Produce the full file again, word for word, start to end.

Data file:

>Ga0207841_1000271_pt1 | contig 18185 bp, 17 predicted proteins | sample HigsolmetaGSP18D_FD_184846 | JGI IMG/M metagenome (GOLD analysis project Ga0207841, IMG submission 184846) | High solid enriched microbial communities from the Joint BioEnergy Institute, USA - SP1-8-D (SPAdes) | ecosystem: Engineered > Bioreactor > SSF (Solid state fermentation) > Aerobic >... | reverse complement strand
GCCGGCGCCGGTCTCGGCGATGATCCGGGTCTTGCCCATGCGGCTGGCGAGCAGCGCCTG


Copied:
>Ga0207841_1000271_pt1 | contig 18185 bp, 17 predicted proteins | sample HigsolmetaGSP18D_FD_184846 | JGI IMG/M metagenome (GOLD analysis project Ga0207841, IMG submission 184846) | High solid enriched microbial communities from the Joint BioEnergy Institute, USA - SP1-8-D (SPAdes) | ecosystem: Engineered > Bioreactor > SSF (Solid state fermentation) > Aerobic >... | reverse complement strand
GCCGGCGCCGGTCTCGGCGATGATCCGGGTCTTGCCCATGCGGCTGGCGAGCAGCGCCTG